Book Review: Ruin and Rising by Leigh Bardugo

14061957Ruin and Rising by Leigh Bardugo   

Genre: Young Adult, Fantasy

Publishing Info: Kindle edition, 2014 by Orion Children’s Books (first published 2014)

Pages: 369

Star Rating: 3/5

 

Back Cover Summary:

The capital has fallen. The Darkling rules Ravka from his shadow throne. Alina will have to forge new alliances and put aside old rivalries as she and Mal race to find the last of Morozova’s amplifiers. But as Alina begins to unravel the Darkling’s secrets, she reveals a past that will forever alter her understanding of the bond they share and the power she wields. The firebird is the one thing that stands between Ravka and destruction – but claiming it could cost Alina the very future she is fighting for.

 

The final book in the Grishaverse trilogy was, unfortunately, a little disappointing. While I liked the book, it didn’t pull me in, not in the same way the first two books did.

There were too many inner monologues for Alina that just felt repetitive. Her thoughts and emotions could have been written better in places. Elsewhere, the writing was good though, and I continued to enjoy the world building. I thought it was interesting how Alina was viewed as a Saint. It’s not something I’ve really seen in fantasy before, but totally makes sense for someone with ‘magic’ to be viewed that way by some people.

Bardugo is pretty mean to her characters in this book, things rarely go the ‘heroes’ way, which I liked. It showed how the characters had to keep getting back up and fight mentally to keep persevering. Though Bardugo seemed to be taking this book in a dark direction, it somehow ended up being too soft in the end, which I don’t mind, except the lead up led me to think it was going a different way. Like the author wanted to take it in a darker direction at the end, but dipped their toes in and decided to back out. Perhaps I’m wrong, maybe she wanted a touch of darkness, but was always going to end it in a less dark way. The fairy tale framing does suggest there would be a happy ending of sorts.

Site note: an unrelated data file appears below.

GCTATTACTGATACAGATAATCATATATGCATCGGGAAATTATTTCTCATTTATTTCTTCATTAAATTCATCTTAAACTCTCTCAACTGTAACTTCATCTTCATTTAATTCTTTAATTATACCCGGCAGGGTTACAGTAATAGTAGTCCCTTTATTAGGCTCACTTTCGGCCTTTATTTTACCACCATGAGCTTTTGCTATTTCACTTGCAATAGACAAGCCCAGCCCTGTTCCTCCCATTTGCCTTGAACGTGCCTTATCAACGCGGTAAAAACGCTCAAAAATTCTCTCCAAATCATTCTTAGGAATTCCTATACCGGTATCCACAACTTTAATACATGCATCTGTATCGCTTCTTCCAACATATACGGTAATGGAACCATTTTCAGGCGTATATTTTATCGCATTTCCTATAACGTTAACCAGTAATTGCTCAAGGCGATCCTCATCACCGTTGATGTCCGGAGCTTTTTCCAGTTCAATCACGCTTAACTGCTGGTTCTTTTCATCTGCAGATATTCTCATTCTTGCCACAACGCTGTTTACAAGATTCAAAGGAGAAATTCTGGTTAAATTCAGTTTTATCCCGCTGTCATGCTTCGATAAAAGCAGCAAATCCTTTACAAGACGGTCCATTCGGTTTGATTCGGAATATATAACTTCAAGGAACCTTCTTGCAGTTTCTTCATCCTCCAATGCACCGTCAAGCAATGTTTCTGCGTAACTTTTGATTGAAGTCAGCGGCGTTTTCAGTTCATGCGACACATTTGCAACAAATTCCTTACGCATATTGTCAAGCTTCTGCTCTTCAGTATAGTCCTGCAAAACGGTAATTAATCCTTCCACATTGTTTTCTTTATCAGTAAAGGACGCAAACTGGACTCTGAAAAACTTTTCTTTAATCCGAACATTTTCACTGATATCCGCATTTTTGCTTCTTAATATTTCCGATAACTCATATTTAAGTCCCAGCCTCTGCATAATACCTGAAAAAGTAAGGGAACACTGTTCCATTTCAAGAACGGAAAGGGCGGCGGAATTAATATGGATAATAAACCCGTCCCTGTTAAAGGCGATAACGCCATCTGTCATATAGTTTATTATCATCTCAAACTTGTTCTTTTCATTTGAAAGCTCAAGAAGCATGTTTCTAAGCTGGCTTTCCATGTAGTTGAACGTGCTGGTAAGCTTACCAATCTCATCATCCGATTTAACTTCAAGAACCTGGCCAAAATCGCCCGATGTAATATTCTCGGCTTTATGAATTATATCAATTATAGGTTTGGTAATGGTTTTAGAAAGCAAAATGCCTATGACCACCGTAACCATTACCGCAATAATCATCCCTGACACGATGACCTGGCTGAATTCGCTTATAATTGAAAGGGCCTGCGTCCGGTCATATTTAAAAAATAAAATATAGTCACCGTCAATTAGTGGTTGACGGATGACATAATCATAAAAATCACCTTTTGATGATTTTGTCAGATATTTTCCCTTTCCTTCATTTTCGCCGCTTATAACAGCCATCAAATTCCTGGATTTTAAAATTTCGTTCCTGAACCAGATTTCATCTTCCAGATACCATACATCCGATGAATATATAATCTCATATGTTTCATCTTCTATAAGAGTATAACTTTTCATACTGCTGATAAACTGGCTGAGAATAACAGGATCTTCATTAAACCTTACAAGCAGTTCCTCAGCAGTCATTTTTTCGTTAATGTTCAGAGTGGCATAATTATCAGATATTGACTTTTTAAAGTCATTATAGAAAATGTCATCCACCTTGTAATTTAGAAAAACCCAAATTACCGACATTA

There were some surprising twists and exciting scenes, but between those I wasn’t hooked. One of the twists also came totally out of the blue, a bit too much so. It was a bit of a stretch. But I liked how it took the last quarter of the book in a different direction to what I was expecting. It certainly wasn’t predictable. Though at times it was very simple. There weren’t any subplots or complexities outside of the main thread.

There was a lot of build up to the ‘final battle’ but then it seemed to be over very quickly. There could have been a lot more tension and emotion in the battle. If it had been developed more, it would have had more impact.

One thing I disliked is how one of the character’s deaths was dealt with. A secondary character dies in the ‘final battle’, but it’s sort of randomly mentioned afterwards in a totally detached way. Alina doesn’t even seem upset, yet she is totally distraught by deaths of other secondary characters in the trilogy. This character’s death was totally skimmed over, almost like an afterthought – ‘oh by the way and this character died in that battle’. It seemed like the character was killed off just to tick the box, since it’s unrealistic for everyone to survive. I thought that character’s death was handled badly.

This book was disappointing compared to books one and two. It just seemed to lack the spark the first two had. I did like the epilogue though, it was satisfying. I’m glad I finished the series and would pick up another of Bardugo’s books in future even though I didn’t love this book as much as the others.

Author Interview: Lynden Wade